MB…… ATP’s ….. the term ‘conserved energy’ is from the observed description of the results in a glucose oxidation within aerobic cell respiration. (I was using the most common reaction of aerobic life forms to keep on the same playing field, sir.) . After the reconfiguration is done, energy is released (heat); these (ATP) molecules are returned to complete another task in a state of conserved energy but “yes” some are converted to adp’s but still acting almost like a capacitor, it’s juiced up and ready to complete another reaction. I was wondering if maybe the molecule then converts to another energy capacity or resonance to address the next duty based on the molecular capacity to hold energy.

    The alkali’s are a group of elements. Potassium and Sodium are the most reactive elements on the chart to water and oxygen. They are a bunch of “little bombs.” From what I understand our bodies are made of primarily oxygen, sodium, potassium, hydrogen, carbon and water of course (molecule). So my point was that by looking into the base elements and the properties of these I begin to ask a few questions, sir.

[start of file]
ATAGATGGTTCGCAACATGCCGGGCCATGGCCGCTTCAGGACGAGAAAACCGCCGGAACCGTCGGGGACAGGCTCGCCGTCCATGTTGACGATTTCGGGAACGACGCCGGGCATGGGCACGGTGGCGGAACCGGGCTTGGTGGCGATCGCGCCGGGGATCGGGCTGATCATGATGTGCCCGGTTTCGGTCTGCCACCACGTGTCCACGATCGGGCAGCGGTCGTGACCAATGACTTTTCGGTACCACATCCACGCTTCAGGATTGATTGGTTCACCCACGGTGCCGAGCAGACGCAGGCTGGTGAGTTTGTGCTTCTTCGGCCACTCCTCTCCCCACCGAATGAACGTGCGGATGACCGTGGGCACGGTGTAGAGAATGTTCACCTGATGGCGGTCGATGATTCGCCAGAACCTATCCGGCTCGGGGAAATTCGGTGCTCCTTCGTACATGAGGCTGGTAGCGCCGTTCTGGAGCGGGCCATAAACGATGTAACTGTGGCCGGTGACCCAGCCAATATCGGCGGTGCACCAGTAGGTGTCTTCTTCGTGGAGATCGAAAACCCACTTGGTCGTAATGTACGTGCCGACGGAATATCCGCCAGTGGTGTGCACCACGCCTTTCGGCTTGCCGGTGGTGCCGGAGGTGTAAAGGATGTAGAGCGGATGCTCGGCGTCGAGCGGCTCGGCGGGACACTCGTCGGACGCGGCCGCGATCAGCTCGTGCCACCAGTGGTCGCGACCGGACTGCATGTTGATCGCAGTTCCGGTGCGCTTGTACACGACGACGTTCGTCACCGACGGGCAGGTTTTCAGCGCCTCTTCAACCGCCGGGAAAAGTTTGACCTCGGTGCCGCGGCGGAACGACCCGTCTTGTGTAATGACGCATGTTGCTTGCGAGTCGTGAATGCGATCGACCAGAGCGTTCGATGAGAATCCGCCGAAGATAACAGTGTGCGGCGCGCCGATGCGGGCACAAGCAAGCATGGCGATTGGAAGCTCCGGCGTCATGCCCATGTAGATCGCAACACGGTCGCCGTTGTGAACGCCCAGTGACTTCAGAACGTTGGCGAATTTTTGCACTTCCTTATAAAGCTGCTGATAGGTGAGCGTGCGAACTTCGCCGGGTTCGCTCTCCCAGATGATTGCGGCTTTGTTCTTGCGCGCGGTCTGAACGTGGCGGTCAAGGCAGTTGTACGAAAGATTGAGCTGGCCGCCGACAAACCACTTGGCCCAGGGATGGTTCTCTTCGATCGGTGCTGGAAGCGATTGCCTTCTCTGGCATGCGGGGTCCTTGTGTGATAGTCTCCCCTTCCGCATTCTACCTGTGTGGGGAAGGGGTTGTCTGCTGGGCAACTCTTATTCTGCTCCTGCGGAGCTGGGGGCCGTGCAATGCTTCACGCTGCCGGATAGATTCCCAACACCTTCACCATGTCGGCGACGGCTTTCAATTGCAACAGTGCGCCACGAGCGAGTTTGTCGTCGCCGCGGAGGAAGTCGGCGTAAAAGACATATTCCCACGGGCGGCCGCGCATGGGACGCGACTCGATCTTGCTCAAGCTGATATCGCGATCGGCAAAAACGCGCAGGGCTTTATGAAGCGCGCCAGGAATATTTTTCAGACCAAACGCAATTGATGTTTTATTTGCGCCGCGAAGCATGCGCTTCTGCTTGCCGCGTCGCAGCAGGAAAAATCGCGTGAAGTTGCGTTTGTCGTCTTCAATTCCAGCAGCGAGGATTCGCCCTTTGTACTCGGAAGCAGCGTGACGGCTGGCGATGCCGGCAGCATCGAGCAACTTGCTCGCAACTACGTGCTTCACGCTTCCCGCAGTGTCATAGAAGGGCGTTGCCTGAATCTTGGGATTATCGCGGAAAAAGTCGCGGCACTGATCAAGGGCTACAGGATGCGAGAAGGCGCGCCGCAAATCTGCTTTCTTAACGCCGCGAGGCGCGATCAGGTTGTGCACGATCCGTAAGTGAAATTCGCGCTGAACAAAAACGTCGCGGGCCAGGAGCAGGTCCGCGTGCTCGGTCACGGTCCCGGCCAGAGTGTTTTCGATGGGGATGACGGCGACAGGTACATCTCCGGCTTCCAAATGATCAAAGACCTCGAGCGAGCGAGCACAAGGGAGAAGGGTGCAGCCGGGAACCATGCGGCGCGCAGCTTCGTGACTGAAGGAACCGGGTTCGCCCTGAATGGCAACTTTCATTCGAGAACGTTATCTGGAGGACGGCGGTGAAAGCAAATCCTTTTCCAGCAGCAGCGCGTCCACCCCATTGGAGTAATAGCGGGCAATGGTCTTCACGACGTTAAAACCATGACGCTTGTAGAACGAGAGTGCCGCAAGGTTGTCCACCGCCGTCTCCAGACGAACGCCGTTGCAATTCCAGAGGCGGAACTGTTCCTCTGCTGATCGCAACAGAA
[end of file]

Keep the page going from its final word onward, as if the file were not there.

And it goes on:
And when looking directly at the molecules of sugars etc and the reactions, heat, and release of this energy, [diatomic reactions (I use this term because of the quantity of diatomic molecules that are so reactive and how they burst energy in various wavelengths] I see that a range of wavelengths are actually released and it’s not so much as a handing of a vibration from one molecule another but as a burst of energy, like a rock on water that will actually affect all other molecules in the proximity. As these waves roll out other molecules capture some of this (just guessing sir) upon their structure and become catalysts in their own stage. For example mitosis cannot begin until a specific temperature is reached or the surrounding resonance must be at 98.6 I believe for us, sir.

    Just and thought that I was hoping you could help me with.
    Last edited: Apr 5, 2006
  9. Apr 5, 2006 #8


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    I meant that my answer - my understanding of the biology - was oversimplified.